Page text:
Very recently the use of VSL#3 in all randomised controlled trials in IBS have been put under review: Systematic review and meta-analysis: Efficacy of patented probiotic, VSL#3, in irritable bowel syndrome This review highlights that the pooled data from RCT’s using VSL#3 show it is no more effective than a placebo although there is a trend towards overall symptom improvement and VSL#3 seems well tolerated in IBS. Additionally the mechanism by which VSL#3 may help improve symptoms in IBS it is still not known…..
Symprove has only been studies in one Randomised clinical trial: a liquid multi‐strain probiotic (Symprove) vs. placebo in the irritable bowel syndrome – a 12 week double‐blind study (open access)
Those who were on a current a low FODMAP diet were excluded while those on wheat and dairy exclusion diets were permitted if started more than 3 months previously and if the patient agreed to not change dosing regimens or diets during the study.
Patients were instructed to keep study medications refrigerated (between 2 °C and 7 °C) throughout the study and to self‐administer 1 mL/kg each morning on an empty stomach. Food and fluids were allowed 20 min later. Missed doses could be taken later in the day provided no food had been consumed during the preceding 2 h.
When taking these or any other probiotics follow the manufactures guidelines. For general guidelines on taking probiotics see this useful fact sheet (pdf) created by the British Dietetic Association: BDA Probiotic Fact Sheet and also this blog post by Monash Probiotics for IBS.
Patients feedback from using these probiotics is mixed. Some find they help improve symptoms while others find no benefit at all. A small minority find the probiotics make their symptoms worse.
Other probiotic options…..
Dicoflor 60 (L. rhamnosus GG)
This product can also be used with the low FODMAP diet. It had similar efficacy as a low FODMAP diet for overall symptoms in IBS, IBS-D and IBS-M but not IBS-C over 6 weeks (see article linked here: Pedersen et al 2014 Ehealth: Low FODMAP diet vs Lactobacillus rhamnosus GG in irritable bowel syndrome). The actual product can be found here for example: https://www.agpharma.eu/en/product/dicoflor-60/
Activia Yoghurts (Bifidobacterium animalis DN‐173 010)
Effect of a fermented milk containing Bifidobacterium animalis DN‐173 010 on the health‐related quality of life and symptoms in irritable bowel syndrome in adults in primary care: a multicentre, randomized, double‐blind, controlled trial
The test product was a fermented milk (yoghurt) (Activia, Danone), containing Bifidobacterium animalis DN‐173 010 and 274 primary care adults with constipation‐predominant IBS (Rome II) were randomised to consume, daily for 6 weeks, 2 yoghurt pots (one at breakfast, one at dinner).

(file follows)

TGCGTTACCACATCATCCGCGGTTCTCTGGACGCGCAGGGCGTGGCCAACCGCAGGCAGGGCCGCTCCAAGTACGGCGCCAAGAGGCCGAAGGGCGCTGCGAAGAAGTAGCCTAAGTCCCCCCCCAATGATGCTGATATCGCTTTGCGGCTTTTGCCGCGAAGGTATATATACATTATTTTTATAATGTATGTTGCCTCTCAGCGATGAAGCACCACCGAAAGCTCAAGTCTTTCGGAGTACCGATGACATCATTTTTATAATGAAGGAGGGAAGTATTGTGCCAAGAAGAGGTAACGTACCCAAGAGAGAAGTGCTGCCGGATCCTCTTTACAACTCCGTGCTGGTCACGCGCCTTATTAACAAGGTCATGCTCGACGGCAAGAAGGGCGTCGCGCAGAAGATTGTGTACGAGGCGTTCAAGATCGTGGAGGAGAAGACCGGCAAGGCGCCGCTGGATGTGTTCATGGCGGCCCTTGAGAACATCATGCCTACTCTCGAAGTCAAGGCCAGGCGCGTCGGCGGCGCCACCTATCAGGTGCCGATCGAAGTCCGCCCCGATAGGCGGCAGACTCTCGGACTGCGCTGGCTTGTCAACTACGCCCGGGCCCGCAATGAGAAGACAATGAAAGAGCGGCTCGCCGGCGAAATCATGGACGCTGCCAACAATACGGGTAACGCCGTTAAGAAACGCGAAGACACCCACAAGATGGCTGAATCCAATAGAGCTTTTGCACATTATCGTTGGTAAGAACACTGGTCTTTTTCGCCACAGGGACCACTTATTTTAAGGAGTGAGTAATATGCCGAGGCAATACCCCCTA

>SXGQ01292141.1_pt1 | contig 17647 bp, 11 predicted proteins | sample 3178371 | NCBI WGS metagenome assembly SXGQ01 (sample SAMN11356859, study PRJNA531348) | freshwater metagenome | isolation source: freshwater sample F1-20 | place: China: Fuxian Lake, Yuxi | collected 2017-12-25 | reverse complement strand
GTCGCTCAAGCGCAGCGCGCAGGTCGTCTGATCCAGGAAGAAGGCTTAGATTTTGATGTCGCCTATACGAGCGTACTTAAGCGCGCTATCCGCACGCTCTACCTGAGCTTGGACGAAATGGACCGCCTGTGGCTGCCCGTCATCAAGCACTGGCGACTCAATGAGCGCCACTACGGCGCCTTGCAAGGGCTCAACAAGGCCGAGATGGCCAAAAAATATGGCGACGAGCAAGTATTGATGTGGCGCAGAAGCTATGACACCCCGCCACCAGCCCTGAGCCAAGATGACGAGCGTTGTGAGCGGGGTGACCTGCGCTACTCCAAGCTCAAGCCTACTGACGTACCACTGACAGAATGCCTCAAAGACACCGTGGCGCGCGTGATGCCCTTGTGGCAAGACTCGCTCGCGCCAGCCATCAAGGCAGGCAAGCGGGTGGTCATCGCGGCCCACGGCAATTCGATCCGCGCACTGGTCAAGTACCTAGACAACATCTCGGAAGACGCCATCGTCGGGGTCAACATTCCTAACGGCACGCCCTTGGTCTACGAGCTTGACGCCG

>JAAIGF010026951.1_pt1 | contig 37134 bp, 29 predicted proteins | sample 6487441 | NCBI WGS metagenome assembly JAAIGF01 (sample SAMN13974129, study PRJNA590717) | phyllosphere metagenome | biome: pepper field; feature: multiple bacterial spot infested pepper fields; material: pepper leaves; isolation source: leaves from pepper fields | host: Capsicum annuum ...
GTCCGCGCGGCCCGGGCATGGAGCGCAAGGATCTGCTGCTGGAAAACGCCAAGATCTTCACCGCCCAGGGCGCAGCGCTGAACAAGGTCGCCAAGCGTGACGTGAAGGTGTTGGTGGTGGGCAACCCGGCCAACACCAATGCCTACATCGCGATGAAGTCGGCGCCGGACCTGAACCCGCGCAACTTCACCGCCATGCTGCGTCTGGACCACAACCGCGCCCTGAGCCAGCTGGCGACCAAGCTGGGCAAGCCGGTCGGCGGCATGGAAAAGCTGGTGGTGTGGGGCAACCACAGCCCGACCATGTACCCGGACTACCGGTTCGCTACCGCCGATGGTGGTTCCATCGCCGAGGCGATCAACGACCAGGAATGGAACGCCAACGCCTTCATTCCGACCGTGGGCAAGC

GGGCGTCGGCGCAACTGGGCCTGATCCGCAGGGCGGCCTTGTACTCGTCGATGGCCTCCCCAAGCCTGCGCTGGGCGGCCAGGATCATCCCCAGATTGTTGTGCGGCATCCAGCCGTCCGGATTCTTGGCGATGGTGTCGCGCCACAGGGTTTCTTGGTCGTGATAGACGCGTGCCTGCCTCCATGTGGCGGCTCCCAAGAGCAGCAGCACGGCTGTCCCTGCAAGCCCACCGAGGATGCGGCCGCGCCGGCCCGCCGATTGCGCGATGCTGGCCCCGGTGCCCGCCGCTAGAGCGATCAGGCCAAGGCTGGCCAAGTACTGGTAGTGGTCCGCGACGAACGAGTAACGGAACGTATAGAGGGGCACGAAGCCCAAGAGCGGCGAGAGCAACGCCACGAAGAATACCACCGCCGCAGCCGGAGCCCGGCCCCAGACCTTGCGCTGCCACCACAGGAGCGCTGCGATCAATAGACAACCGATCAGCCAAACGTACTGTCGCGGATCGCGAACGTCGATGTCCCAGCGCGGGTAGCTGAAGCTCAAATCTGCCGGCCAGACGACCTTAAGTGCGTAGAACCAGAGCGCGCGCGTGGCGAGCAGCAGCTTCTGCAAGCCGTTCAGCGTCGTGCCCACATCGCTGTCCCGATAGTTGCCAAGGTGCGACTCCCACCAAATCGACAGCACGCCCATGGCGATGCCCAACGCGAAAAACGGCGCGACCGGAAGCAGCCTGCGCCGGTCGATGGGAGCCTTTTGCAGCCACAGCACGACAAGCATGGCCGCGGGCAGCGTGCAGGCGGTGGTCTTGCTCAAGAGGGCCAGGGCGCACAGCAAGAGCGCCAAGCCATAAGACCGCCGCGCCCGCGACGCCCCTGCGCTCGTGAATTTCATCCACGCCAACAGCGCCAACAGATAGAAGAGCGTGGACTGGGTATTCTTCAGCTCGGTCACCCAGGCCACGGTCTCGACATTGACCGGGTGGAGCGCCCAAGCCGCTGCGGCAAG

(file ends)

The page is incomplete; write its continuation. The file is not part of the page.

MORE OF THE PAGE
In those subjects with less than 3 stools/week, stool frequency increased (P <0.001) over 6 weeks in the Activia vs. control group and therefore may be beneficial for those with constipation / IBS-C. After 3 weeks bloating and discomfort were reduced but this was not replicated at 6 weeks when compared to the controls.
In this double-blind trial 400 adult patients with moderate-to-severe symptomatic diarrhea-predominant IBS (IBS-D) were randomized to treatment with the multi-strain probiotic Bio-Kult® (14 different bacterial strains) or placebo for 16 weeks.
Probiotic treatment significantly improved the severity of abdominal pain in patients with IBS-D. (69% reduction for probiotic versus 47% for placebo). The proportion of patients who rated their symptoms as moderate-to-severe was reduced from 100% at baseline to 14% for the multi-strain probiotic at follow-up (month 5) versus 48% for placebo. The number of bowel motions per day from month 2 onwards was significantly reduced in the probiotic group compared with the placebo group.
This is an excellent study and one of the largest of its kind for probiotics and IBS. It is based on a cohort of patients from Bangladesh and it is unknown if the positive effects from the study would be replicated in Western populations. I do now however suggest Bio-Kult as first line choice for patients with IBS-D and an India heritage.
There is a fantastic critical appraisal of this study found here and well worth a read: Probiotics for Treating Irritable Bowel Syndrome: Are Bugs the Best Drugs?
Good news! The first ever book dedicated to reintroducing FODMAPs is now available to purchase on Amazon. The book is titled ‘Re-challenging and Reintroducing FODMAPs – A self-help guide to the entire reintroduction phase of the low FODMAP diet’. Click below for more details.
A few interesting research papers on the gut microbiota and IBS / Gastrointestinal Disorders
Quigley EMM. Gut microbiome as a clinical tool in gastrointestinal disease management: are we there yet? Nat Rev Gastroenterol Hepatol. 2017 May;14(5):315-320. doi: 10.1038/nrgastro.2017.29. Epub 2017 Mar 30. PMID: 28356581.
Volatile Organic Compounds in Feces Associate With Response to Dietary Intervention in Patients With Irritable Bowel SyndromeRossi, Megan et al.Clinical Gastroenterology and Hepatology, Volume 16, Issue 3, 385 – 391.e1